Pafmi calls for review of corn tariff scheme

AS prices of both local and imported feed corn were hitting record highs, the Philippine Association of Feed Millers Inc. (Pafmi) urged the government to review the tariff structure on yellow corn to prevent a steeper rise in the cost of producing meat and poultry products.

In a statement, Pafmi stressed that the increasing prices of both local and imported feed corn is triggering an escalation in the price of animal feeds and the cost of producing meat, poultry products and fish, all of which would eventually have to be passed on to the end-consumers.

“Tariffs are supposed to protect local corn growers, but with the significant supply gap, feed millers need to import more corn to be able to supply the requirements of livestock growers. The country’s yellow corn importation is now more than what is locally available, and has a more significant impact on consumer foods,” Pafmi said.

With the current tariff structure, imported corn from non-Asean (Association of Southeast Asian Nations) countries is bloating the Philippines’ import costs to unrealistic levels, Pafmi pointed out, noting that this situation is further aggravated by the current tight demand for corn in the world market that has caused prices to escalate.

Currently, the country applies 5 percent corn tariff for those from Asean-member countries, 35 percent for supply falling under the country’s minimum access volume (MAV) commitment under the World Trade Organization, and 50 percent for imports over MAV.

At 50 percent tariff, feed corn imports could lead to landed costs as high P30.10 per kilo.

If local corn were available, the price today would only be at P21 to P23 per kilo. Last year, before this global corn supply and pricing crisis hit, local corn averaged only at P15.79 per kilo.

Pafmi said that the existing scarcity of corn allocated for export by Asean members as well as the globally elevated prices is likely to stay until 2022, which keeps a tight tab on grain supply and movements across countries.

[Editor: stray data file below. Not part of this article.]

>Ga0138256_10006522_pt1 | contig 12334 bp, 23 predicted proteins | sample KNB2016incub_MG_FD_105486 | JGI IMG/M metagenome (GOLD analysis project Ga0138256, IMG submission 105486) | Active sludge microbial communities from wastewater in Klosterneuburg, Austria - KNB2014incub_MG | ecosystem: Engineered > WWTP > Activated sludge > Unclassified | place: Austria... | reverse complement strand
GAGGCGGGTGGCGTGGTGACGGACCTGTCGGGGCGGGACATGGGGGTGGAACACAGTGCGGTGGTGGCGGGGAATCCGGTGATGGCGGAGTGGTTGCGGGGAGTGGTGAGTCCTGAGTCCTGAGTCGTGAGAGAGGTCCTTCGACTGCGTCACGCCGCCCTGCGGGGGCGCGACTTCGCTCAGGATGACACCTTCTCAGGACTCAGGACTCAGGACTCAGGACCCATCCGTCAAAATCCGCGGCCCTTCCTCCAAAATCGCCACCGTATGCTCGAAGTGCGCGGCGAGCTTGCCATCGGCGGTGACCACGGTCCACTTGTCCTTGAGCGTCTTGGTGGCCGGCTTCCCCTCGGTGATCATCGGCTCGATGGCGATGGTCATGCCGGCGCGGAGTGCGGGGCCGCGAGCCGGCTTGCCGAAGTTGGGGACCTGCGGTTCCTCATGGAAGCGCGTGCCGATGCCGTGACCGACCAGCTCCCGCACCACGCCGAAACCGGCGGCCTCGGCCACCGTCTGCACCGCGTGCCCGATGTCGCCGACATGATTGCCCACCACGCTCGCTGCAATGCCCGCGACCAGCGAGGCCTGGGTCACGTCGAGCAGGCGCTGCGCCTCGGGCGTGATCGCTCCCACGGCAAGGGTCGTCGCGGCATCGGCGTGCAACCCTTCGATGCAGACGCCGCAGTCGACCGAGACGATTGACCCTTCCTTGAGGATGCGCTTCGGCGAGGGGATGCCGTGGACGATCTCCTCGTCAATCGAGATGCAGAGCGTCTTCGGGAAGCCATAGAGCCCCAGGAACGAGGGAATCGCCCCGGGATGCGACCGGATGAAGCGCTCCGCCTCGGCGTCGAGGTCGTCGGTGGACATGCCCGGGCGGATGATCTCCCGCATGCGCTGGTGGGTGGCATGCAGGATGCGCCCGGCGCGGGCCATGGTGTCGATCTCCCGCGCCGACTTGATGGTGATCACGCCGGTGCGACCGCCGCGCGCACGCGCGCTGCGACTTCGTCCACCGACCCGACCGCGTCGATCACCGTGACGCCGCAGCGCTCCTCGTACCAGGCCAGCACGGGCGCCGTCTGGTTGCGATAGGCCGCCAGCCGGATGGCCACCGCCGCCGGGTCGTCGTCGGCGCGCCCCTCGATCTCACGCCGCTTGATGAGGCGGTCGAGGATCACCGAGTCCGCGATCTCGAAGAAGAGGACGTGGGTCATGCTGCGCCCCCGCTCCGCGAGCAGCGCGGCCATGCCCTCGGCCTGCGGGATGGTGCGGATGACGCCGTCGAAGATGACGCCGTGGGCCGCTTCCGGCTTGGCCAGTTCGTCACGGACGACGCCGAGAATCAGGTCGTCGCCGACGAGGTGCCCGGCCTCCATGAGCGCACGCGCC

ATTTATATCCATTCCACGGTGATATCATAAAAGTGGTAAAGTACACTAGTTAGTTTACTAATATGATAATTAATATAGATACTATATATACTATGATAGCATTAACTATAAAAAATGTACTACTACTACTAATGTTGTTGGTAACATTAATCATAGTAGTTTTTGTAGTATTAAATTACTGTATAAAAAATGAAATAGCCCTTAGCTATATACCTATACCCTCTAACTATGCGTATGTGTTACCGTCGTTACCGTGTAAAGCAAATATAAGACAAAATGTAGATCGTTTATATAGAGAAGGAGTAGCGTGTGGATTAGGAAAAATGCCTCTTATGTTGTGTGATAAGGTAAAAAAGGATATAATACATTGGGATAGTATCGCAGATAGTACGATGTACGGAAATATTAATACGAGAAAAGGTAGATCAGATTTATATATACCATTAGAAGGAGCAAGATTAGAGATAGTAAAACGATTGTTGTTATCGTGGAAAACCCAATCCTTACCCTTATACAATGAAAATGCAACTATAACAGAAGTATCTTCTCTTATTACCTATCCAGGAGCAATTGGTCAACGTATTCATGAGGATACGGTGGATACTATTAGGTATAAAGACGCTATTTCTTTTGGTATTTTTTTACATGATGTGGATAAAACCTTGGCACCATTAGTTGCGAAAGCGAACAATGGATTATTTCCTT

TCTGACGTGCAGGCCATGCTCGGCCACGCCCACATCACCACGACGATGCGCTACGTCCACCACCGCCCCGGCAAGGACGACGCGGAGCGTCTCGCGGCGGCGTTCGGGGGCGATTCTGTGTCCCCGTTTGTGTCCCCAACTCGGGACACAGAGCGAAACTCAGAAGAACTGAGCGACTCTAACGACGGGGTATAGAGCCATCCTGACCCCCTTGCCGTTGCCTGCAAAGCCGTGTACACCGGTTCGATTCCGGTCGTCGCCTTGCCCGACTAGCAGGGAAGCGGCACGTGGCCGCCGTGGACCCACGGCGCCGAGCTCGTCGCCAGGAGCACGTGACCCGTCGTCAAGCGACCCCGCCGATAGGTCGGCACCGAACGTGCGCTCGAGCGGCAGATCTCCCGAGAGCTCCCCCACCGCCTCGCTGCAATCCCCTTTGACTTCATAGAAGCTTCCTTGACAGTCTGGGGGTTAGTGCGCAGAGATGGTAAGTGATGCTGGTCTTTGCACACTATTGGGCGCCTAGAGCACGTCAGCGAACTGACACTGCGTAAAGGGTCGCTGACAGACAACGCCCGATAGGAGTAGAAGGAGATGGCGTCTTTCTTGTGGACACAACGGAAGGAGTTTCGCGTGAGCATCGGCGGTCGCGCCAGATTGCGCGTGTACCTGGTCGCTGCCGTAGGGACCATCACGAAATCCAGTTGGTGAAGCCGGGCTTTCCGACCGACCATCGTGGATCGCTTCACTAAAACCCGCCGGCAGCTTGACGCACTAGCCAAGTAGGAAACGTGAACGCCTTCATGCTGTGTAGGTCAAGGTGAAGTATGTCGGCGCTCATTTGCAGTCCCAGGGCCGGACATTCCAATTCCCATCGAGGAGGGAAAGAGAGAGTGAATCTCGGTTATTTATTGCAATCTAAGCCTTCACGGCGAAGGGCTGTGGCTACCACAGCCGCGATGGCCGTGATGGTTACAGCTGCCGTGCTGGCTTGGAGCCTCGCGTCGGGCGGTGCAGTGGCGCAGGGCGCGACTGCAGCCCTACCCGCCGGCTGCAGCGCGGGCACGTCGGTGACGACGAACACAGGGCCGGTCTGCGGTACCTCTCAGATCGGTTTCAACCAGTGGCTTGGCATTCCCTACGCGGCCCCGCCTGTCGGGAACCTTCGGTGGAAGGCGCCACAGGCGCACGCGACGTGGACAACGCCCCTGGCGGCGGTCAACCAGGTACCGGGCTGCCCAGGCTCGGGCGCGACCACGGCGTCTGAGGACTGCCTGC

At the same time, other Asean members have already subjected to a review of their tariffs on corn to support their livestock industry, not only to ensure stability of consumer prices of pork and poultry products, but also to support their livestock export industries.

“Local feed millers want the country to adopt similar measures and shield Filipino consumers and corn-dependent domestic industries from the adverse impact of the rising world market prices of corn,” Pafmi stressed.

The association further said that “the Philippines cannot rely solely on the supply from its Asean peers as they are also heavy users of corn.”

Currently, yellow corn accounts for 40 to 60 percent of the feed formulation, while feeds account for 60 to 70 percent of the cost of producing meat and poultry products.

According to Pafmi’s computations, a P1 increase in the price of feed corn per kilo would translate to a 3-percent increase in the cost of producing a kilo of broiler feeds, which in turn could result in a 1 percent rise in the cost of growing a broiler chicken. A 3-percent rise in the cost to produce a kilo of layer feeds could jack up by 2 percent the cost of producing an egg, and a 2 percent increase in the cost of producing a kilo of hog feeds could increase by 2 percent the cost of growing a hog. All these will result in higher prices of pork, chicken, and eggs, according to Pafmi.

Pafmi is calling for a long-term solution government that pave the way for reliable and consistent local corn supplies. “The yellow corn value chain could be a major contributor to the country’s economy, while giving corn farmers better earnings,” it ended. EIREENE JAIREE GOMEZ